Artisanal Web Hosting


I have an operations background. My first company taught me most of what I know about how to run software and server operations. Fast-forward 15 years and we are now all about the cloud, VPSs, and Kubernetes. I love the cloud. Up until a few weeks ago, my blog has been hosted at Scaleway, which has worked great for me. Today I run it on my own server where (for better or for worse) everything is managed by me.


One thing I was not happy about was Google Analytics. To keep my uptime I want to know the number of page loads and system load in order to optimize and scale. I know, I should probably be using a CDN to mitigate some of these issues, but I don’t feel I’m there just yet. Google Analytics is one of those services that is not known to be privacy friendly, and if you are here, I respect you and your time. I don’t include ads and I try to keep the tracking as limited as possible disabling social crap, etc. For my purposes, I don’t need Google analytics. A web server logs all of the information I need for scaling purposes. All I needed was to access those logs (which I already had access to) and store the data in a database, create a dashboard, and kiss Google Analytics goodbye.

I know, I could’ve used AWS or Google Cloud to do this; but the cost over time would have been prohibitive. Self-hosting seems like the right answer at the moment.

The game plan:

    1. With the help of my company, I got a new server and some data center space (power, networking, and a rack). I know, this is the most tricky part as not everyone works for a telco that can provide these things. The point of this post is not to justify the financial advantage of self-hosting vs the cloud, but to point out the elements we overlook by leaving it up to the cloud to do some of the heavy lifting.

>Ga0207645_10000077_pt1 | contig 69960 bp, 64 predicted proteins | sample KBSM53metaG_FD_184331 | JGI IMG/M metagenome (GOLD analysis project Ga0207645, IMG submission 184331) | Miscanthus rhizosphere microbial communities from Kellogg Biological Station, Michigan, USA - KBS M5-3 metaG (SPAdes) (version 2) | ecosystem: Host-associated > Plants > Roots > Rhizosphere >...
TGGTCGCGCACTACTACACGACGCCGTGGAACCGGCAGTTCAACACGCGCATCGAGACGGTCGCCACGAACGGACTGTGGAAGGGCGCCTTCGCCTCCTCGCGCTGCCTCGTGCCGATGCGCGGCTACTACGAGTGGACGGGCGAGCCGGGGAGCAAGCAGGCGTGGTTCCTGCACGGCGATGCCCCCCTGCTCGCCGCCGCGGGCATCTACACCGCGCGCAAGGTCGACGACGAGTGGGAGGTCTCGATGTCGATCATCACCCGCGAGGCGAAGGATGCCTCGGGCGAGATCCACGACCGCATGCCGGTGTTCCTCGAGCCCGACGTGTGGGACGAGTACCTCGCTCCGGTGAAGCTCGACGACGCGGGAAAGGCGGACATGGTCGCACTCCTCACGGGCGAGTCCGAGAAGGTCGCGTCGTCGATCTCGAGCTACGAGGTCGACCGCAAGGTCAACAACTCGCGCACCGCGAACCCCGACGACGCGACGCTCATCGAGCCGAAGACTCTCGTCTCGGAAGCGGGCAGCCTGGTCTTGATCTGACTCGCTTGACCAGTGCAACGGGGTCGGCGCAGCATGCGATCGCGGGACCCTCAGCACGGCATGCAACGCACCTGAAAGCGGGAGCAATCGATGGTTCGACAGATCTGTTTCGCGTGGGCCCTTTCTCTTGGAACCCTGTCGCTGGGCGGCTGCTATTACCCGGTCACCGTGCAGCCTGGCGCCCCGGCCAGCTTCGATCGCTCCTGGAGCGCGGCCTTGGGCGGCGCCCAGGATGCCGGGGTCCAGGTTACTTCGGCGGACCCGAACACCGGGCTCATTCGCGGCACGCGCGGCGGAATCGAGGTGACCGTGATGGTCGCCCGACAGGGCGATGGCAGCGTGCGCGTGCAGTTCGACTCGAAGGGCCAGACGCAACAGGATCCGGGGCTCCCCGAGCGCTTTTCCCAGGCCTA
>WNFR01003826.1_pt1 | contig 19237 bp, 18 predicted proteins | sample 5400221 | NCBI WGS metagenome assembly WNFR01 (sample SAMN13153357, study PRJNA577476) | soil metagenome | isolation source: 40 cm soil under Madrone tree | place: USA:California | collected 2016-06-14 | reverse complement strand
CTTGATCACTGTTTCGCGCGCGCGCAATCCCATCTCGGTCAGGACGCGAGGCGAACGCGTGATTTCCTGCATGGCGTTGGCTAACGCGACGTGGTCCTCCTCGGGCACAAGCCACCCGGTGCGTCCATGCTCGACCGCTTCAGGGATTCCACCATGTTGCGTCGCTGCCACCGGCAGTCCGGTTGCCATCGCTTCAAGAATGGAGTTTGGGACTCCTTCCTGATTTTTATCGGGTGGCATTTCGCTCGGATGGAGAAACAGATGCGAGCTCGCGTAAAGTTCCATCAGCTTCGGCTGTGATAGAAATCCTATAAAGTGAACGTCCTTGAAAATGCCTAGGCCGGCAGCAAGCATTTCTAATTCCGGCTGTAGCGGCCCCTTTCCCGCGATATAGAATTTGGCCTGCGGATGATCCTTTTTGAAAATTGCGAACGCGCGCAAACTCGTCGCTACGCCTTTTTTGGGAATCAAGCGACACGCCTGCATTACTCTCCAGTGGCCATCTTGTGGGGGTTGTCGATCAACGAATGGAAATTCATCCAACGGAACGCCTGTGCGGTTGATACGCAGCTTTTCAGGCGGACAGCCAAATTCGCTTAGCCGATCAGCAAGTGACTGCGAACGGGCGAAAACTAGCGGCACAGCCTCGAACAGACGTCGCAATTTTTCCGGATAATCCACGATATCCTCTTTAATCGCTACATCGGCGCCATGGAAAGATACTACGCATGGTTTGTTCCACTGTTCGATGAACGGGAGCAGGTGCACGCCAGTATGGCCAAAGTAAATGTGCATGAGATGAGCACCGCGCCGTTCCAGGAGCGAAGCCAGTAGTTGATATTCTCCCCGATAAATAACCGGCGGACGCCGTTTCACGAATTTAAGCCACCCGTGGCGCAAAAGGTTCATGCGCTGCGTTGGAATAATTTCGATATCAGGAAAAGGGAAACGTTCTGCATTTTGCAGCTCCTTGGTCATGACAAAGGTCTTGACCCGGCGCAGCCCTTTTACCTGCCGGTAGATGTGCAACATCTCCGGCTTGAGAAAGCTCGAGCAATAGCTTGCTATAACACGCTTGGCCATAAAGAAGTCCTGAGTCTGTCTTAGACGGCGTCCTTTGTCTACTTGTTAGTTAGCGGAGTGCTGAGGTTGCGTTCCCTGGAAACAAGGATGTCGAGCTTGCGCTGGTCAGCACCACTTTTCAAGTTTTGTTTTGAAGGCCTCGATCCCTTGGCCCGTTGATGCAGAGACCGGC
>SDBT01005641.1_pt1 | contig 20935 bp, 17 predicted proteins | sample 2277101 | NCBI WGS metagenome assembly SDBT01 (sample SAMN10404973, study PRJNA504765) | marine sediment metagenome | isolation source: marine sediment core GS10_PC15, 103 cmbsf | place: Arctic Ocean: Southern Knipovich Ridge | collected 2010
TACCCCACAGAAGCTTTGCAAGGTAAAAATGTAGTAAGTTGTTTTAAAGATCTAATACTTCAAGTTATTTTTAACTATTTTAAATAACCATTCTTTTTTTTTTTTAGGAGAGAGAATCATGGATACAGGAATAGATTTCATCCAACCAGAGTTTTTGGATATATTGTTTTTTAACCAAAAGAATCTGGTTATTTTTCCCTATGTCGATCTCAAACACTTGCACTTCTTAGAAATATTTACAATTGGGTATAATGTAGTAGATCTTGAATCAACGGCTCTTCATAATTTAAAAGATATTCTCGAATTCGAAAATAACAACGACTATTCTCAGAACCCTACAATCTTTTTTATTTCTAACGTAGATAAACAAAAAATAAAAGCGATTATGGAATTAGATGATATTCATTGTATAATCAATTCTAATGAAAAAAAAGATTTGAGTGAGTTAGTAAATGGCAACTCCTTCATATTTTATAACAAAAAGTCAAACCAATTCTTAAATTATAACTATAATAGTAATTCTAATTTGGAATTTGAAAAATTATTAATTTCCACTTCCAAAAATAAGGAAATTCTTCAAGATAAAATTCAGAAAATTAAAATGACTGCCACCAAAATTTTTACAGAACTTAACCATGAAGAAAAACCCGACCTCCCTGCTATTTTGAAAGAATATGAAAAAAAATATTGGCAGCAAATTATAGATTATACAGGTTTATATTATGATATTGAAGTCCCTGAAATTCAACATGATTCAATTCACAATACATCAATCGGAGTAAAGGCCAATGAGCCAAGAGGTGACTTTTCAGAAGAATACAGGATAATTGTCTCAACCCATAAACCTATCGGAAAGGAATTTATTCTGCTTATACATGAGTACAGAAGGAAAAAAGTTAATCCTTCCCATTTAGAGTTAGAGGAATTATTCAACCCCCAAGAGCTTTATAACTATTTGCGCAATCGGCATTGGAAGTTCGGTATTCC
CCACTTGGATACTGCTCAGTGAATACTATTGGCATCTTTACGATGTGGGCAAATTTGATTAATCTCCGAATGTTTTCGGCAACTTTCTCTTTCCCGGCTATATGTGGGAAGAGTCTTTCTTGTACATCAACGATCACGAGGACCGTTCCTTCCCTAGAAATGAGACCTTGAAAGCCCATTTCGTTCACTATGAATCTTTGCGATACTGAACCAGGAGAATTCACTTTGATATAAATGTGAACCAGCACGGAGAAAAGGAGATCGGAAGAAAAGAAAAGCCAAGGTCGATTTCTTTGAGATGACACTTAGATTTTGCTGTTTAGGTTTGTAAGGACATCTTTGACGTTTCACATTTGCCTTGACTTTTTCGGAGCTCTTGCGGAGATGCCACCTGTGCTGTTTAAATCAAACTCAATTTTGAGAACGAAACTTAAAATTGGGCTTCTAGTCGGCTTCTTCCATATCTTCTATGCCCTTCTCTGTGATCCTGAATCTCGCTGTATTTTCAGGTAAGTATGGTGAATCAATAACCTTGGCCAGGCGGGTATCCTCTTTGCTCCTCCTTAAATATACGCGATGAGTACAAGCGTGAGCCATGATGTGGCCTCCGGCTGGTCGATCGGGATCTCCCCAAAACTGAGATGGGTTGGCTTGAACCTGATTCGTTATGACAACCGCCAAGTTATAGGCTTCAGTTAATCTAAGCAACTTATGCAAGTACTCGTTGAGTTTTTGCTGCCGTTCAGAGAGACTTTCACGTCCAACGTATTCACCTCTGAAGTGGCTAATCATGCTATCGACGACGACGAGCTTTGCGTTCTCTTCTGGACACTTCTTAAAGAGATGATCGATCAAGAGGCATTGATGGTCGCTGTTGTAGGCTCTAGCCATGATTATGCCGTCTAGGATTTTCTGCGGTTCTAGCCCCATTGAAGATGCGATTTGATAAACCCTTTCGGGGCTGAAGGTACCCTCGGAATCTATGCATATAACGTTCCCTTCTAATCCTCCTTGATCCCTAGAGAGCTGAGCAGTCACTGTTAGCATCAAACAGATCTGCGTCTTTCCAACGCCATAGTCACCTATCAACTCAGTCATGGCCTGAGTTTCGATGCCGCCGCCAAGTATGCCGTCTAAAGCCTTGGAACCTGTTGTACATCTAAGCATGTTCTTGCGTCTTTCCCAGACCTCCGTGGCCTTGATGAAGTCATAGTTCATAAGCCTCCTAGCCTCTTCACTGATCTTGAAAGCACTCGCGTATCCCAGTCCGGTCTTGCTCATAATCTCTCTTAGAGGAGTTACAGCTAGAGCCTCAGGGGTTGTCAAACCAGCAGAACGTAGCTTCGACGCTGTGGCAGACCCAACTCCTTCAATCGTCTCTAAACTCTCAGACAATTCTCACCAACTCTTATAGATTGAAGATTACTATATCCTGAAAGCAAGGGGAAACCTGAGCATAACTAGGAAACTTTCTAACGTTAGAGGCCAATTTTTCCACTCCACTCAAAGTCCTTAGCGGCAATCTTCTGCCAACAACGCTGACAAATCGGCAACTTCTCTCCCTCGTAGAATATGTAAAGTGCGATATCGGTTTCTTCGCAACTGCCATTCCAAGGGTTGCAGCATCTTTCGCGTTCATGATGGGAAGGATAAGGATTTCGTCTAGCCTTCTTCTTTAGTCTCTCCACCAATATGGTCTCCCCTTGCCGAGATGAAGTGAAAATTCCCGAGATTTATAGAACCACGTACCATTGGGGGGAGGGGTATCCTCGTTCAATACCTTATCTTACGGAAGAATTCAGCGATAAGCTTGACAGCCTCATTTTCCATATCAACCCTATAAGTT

2. I installed ESXi on the server to run all my infrastructure. I have done this before, so I felt fairly comfortable reproducing this.
    3. I used VyOS for all the networking and firewall needs. This was the trickiest part. I hate networking. I still do and the networking concepts, to be honest, just beat me. Somehow though, with basic subnetting and routing skills, you can actually get surprisingly far.
    4. I used Terraform to define all my (CentOS 7) infrastructure and Ansible to automate/standarize the configuration of every element in my little cloud.
    5. NGINX to host my site (quite straight forward).
    6. Run an Elastic stack (really, just Beats, Elasticsearch, and Kibana) for data processing. From system auditing, to security, log parsing, and metrics. This stack is the central unit that gives me visibility into what’s happening inside my system. This includes NGINX log analysis.


Over the next few weeks I’ll be writing about my experience moving away from the cloud. The work it involved, where I believe it’s better than the cloud, and where I believe the cloud is superior. I will talk about what’s left in my set up and how I’m planning on tackling it.

They say the journey is as important as the destination itself and, in this case, I must agree. I have learned a lot through the process. Perhaps someone will learn something from my experience. That will make it all worth it!